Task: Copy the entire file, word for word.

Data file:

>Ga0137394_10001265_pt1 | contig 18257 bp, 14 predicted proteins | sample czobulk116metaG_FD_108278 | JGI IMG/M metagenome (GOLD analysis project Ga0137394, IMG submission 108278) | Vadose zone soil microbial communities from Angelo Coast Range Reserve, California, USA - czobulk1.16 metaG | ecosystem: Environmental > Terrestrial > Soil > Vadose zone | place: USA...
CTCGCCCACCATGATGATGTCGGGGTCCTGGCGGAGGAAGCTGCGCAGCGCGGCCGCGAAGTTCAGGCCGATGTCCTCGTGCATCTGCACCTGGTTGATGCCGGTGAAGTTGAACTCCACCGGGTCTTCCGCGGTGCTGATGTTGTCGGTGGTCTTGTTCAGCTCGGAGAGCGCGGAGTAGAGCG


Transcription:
>Ga0137394_10001265_pt1 | contig 18257 bp, 14 predicted proteins | sample czobulk116metaG_FD_108278 | JGI IMG/M metagenome (GOLD analysis project Ga0137394, IMG submission 108278) | Vadose zone soil microbial communities from Angelo Coast Range Reserve, California, USA - czobulk1.16 metaG | ecosystem: Environmental > Terrestrial > Soil > Vadose zone | place: USA...
CTCGCCCACCATGATGATGTCGGGGTCCTGGCGGAGGAAGCTGCGCAGCGCGGCCGCGAAGTTCAGGCCGATGTCCTCGTGCATCTGCACCTGGTTGATGCCGGTGAAGTTGAACTCCACCGGGTCTTCCGCGGTGCTGATGTTGTCGGTGGTCTTGTTCAGCTCGGAGAGCGCGGAGTAGAGCG